My last parent interview of the day was late, by a good twenty minutes, and the damn meeting was only booked for fifteen. Truth was, I didn’t care that Derek’s folks hadn’t shown. For two hours I’d spent fifteen-minute slots explaining to overly optimistic parents how they’d raised kids as dumb as doornails. Nothing I hated more than parent interviews, except teaching in the 8:30 am session. No science to it; try teaching teenage zombies.Continue reading “Parent Interview by Jill Malleck”
There were eight candles on my birthday cake the year my sledgehammer mother shattered us like we were blown glass. I remember it specifically because when the ninth candle flickered at the last minute, I thought, with the force of gale force winds, oh, extra candle for good luck, please don’t go out on me.Continue reading “Bones by Jennifer Walkup”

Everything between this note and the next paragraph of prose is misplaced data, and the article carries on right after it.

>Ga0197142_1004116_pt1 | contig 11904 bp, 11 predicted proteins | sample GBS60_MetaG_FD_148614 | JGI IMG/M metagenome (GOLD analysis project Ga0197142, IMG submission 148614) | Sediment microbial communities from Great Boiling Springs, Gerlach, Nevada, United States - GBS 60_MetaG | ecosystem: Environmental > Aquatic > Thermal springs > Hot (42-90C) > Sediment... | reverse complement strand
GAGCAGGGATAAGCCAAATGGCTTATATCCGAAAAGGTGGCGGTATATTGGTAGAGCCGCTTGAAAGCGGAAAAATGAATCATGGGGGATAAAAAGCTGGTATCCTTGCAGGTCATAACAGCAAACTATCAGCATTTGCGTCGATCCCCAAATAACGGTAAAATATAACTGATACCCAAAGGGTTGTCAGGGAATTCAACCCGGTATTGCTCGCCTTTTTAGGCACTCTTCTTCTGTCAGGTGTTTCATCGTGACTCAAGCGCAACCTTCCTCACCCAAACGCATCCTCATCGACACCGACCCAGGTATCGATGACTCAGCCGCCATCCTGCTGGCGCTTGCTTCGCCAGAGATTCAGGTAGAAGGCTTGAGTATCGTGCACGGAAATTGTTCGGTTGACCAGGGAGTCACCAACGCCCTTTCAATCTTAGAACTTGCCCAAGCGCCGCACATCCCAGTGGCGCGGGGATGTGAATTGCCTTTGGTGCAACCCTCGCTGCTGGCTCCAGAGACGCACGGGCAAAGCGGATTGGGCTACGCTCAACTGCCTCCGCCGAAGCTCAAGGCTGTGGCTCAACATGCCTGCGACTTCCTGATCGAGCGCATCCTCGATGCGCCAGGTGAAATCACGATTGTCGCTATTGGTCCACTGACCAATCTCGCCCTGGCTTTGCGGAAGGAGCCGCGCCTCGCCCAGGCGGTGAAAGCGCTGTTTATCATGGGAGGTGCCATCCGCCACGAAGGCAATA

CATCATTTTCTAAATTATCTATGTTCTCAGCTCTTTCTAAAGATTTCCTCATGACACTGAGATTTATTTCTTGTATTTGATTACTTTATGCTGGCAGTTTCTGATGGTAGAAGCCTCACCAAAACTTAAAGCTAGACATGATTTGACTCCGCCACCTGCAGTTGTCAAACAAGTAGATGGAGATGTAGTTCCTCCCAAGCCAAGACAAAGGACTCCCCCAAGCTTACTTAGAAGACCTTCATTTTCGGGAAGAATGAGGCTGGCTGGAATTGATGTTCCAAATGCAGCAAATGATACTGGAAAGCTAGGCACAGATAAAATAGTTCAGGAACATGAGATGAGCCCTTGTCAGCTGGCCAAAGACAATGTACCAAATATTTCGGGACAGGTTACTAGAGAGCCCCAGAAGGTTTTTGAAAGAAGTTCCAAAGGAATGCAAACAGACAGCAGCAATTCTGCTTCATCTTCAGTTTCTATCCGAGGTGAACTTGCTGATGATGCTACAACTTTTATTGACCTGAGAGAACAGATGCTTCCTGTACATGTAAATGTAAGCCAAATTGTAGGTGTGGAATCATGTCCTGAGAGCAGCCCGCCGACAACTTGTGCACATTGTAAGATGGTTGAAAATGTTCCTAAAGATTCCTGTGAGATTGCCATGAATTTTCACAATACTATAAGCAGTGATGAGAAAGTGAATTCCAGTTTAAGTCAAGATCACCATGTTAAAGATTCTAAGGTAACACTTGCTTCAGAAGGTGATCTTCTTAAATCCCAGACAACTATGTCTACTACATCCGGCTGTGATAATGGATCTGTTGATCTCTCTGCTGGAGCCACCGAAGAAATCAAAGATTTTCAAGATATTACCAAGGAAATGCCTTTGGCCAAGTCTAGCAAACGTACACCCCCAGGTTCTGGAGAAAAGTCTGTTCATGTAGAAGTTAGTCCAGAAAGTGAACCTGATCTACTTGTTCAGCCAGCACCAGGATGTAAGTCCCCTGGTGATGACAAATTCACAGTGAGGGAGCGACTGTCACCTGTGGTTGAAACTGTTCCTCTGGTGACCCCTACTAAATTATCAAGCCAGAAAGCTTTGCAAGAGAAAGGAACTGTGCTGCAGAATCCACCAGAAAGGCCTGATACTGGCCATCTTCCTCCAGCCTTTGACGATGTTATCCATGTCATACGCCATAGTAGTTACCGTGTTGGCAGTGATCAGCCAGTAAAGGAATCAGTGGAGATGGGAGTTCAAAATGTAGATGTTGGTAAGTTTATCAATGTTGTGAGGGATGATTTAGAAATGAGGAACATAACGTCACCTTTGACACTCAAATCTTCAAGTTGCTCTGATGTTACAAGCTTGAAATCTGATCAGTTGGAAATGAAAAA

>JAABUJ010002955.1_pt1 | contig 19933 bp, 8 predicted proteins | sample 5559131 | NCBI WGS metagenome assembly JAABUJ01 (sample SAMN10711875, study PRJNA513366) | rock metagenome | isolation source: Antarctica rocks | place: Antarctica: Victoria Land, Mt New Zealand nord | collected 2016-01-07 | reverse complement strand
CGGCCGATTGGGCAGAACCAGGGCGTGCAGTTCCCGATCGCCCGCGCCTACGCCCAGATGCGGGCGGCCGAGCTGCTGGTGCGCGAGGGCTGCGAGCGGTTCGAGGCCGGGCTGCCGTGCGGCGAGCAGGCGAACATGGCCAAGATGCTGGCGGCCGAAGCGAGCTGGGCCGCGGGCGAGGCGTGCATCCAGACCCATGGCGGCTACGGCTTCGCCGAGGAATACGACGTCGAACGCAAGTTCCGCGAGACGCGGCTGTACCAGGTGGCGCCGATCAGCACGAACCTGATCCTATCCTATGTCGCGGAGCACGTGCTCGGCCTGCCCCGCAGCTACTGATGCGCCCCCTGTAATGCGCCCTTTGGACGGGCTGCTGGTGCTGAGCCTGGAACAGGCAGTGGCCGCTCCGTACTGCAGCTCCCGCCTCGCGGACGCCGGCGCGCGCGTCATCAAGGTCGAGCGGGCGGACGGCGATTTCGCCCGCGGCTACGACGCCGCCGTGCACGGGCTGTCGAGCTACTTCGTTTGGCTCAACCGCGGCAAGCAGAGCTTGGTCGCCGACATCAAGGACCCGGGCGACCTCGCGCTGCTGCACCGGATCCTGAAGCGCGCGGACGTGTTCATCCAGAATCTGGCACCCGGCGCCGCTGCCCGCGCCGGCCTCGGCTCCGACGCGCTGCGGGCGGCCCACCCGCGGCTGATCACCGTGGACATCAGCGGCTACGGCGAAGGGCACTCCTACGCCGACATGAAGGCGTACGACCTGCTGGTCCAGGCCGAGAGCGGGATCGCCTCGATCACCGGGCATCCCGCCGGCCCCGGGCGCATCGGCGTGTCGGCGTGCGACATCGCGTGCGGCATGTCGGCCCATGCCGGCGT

It was the topic of discussion, the day he took me to sit in his Elementary Statistics class. He had on his signature look: slim-fit polos with elbow-length sleeves, jeans, and sneakers. He looked closer to a student than a lecturer. In his class, the boys yawned at the sky out the windows while the girls regarded him with glassy eyes and flushed cheeks, asking question after question, swooning at his careful answers. Everything about him was measured: how he smiled, how he modulated his voice, how he angled himself at the chalkboard. Whenever he went to the teacher’s table to check his notes, he would hold his hair at the forehead while he looked down. From the back of the room I watched him man his class like a blockbuster performance.
A few nights ago, Jim identified the great, distant sun Naazar in the autumnal sky, and then attempted to sell me tales of its splendor and glory. This had caused an old memory to trip my inner As If Alarm. Some claim my inner As If Alarm underscores the ever-suspicious side of my personality; all things considered, I find it a useful and necessary device.